Five former Serra Nissan employees have been charged in Birmingham, Ala., in connection with an alleged conspiracy to fraudulently increase loan approvals and car sales, the FBI said in a statement.
D. Scott Burton, former sales manager, and Michael J. Wilkinson, former finance manager, have both been charged, along with former salesmen Dwight A. Perry, Terry W. Henderson Jr. and Roland W. Riley, the statement said.
“This type of fraud is the auto-industry equivalent of the mortgage fraud that contributed to the financial meltdown, and could threaten the security of our financial markets,” U.S. Attorney Joyce White Vance said in the statement.
The dealership said it cooperated with the investigation and terminated all the employees implicated in the case.
The 11-count indictment charges conspiracy, bank fraud, wire fraud and aggravated identity theft, saying the events took place between August 2010 and October 2013.
The maximum penalties for the charges range from two years in prison for identity theft to 30 years in prison and a $1 million fine for bank fraud.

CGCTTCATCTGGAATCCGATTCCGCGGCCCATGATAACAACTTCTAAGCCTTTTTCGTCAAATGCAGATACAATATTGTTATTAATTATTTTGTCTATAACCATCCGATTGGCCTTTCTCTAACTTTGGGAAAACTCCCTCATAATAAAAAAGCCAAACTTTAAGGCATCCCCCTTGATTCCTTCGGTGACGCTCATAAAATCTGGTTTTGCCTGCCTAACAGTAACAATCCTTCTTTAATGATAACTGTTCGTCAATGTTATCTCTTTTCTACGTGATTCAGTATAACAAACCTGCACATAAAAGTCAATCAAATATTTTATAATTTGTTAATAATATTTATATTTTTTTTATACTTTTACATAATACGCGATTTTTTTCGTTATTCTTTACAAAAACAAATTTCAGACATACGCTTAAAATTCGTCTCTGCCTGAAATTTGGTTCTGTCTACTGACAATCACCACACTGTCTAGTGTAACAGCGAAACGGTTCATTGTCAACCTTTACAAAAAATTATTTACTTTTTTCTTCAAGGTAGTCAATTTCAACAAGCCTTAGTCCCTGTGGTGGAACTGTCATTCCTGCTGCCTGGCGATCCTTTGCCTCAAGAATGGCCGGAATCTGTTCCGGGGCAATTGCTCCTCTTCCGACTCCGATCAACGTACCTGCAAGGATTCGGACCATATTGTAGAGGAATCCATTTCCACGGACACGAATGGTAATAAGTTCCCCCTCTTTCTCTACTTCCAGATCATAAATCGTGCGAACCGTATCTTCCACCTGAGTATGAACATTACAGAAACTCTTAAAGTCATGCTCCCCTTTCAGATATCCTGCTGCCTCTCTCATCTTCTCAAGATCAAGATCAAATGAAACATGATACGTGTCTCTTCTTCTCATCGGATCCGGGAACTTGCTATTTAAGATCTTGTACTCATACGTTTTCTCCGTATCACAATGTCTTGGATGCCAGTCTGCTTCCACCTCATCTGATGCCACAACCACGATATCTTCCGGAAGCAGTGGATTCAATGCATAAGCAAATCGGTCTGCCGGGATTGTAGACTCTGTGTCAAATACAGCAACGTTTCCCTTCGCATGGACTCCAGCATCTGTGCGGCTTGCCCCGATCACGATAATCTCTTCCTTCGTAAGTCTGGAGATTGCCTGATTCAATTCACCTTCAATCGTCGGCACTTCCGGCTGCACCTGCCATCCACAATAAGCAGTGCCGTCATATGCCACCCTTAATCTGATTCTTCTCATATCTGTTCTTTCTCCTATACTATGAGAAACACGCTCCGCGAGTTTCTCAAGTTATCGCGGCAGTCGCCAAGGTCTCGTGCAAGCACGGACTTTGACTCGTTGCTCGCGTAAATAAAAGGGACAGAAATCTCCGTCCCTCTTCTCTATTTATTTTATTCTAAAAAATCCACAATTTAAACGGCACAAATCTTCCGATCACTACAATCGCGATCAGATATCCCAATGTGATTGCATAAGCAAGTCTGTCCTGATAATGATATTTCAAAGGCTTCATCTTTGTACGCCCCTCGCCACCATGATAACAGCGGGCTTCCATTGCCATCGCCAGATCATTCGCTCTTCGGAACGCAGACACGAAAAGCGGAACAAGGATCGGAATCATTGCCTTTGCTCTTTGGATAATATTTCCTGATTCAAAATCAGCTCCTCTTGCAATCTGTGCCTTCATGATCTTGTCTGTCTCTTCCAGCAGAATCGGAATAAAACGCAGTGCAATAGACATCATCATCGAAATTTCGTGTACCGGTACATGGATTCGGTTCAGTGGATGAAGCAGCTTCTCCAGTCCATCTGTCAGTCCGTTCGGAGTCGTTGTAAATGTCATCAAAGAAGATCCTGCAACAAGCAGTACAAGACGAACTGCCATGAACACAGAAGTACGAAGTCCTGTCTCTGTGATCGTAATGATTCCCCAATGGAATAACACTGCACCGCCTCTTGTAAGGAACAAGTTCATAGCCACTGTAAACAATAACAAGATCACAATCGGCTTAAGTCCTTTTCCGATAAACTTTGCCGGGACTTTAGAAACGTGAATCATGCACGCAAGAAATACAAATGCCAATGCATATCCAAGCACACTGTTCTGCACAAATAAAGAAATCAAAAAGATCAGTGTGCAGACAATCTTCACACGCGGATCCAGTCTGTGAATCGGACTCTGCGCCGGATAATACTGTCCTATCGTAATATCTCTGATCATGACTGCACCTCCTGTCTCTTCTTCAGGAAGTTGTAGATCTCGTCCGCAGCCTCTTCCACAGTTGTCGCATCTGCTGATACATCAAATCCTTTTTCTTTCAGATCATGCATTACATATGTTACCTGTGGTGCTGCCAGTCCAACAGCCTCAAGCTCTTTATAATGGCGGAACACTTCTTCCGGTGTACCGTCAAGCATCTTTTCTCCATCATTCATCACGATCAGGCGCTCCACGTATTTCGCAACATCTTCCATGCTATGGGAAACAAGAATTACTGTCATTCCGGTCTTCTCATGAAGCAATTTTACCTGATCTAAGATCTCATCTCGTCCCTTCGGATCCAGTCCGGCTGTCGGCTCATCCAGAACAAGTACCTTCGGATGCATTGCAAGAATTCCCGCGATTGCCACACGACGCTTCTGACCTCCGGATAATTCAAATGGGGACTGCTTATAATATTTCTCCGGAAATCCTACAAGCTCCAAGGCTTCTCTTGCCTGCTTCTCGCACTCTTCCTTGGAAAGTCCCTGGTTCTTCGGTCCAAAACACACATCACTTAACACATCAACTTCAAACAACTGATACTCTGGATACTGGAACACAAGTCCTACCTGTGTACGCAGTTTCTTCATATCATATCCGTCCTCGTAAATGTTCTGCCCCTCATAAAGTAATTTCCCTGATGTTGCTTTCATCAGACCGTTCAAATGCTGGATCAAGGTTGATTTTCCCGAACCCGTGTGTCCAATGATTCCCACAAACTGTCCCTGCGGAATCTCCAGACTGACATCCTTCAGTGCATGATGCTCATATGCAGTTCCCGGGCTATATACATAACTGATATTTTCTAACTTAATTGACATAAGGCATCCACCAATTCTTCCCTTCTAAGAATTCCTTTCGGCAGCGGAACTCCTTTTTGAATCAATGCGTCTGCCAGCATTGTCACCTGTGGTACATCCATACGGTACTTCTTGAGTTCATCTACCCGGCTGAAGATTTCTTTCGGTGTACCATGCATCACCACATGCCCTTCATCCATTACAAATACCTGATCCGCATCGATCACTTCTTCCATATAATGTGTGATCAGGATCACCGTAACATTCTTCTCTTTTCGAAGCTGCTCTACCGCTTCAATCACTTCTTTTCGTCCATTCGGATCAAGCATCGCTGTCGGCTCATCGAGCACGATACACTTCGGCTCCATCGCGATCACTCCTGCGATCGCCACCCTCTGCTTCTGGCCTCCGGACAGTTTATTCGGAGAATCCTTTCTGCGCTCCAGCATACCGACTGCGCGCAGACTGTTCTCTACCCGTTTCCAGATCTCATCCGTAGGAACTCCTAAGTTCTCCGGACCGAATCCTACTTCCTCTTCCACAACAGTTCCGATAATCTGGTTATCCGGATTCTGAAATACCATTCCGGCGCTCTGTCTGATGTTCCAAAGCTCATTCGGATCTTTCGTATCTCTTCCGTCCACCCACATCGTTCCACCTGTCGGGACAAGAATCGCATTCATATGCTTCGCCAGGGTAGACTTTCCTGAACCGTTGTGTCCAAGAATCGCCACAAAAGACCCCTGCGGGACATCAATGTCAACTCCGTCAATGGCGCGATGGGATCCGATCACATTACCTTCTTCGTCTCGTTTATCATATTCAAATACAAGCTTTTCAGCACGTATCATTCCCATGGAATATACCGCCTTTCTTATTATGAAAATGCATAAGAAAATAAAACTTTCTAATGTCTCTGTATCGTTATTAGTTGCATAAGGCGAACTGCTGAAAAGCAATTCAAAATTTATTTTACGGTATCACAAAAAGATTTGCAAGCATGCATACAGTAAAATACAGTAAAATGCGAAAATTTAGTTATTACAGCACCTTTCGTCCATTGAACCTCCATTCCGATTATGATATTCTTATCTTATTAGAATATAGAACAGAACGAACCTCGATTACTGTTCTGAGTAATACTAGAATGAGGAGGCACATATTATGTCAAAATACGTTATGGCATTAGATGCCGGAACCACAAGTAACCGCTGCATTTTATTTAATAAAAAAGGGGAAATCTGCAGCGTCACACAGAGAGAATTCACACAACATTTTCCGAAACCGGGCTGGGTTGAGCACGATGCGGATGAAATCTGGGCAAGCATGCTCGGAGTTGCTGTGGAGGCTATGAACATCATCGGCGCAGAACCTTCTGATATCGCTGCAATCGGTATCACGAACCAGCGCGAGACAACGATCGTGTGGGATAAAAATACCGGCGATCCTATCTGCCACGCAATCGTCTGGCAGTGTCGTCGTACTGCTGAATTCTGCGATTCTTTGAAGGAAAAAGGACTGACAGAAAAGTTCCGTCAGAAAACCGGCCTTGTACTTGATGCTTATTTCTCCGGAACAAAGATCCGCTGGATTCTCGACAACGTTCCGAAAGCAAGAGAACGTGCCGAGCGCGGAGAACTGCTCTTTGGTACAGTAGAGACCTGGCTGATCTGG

The defendants are accused of defrauding financial institutions, Nissan North America and Serra Nissan customers by falsely reporting vehicle sales to increase their own profits. The five defendants were arrested Wednesday and appeared in court.
The Serra Nissan employees are accused of conspiring to gain automotive loans that would not have been approved under normal circumstances, knowing that increased loans could mean more personal commission payouts.
The indictment said they produced or adjusted documents to demonstrate inflated income for prospective buyers before submitting them to financial institutions and directing finance managers and sales staff to submit fraudulent documents that misrepresented proof of the customers’ residency.
They also listed accessories that were not included on a vehicle so the loan amount would increase and relied on “straw buyers” who could qualify for a loan, in place of the actual buyers who couldn’t, the statement said.
The defendants also issued customers an inflated monthly vehicle payment so that a finance manager could apply a warranty and GAP policies without the customer’s knowledge, the statement said.
Wilkinson, Burton, Perry and Riley were charged with submitting fraudulent loan information to financial intuitions in October 2012. The indictment also charged Wilkinson, Perry and Henderson with wire fraud for false information submitted to automotive financing companies such as Nissan Motor Acceptance Corp. and Santander Consumer USA, the statement said.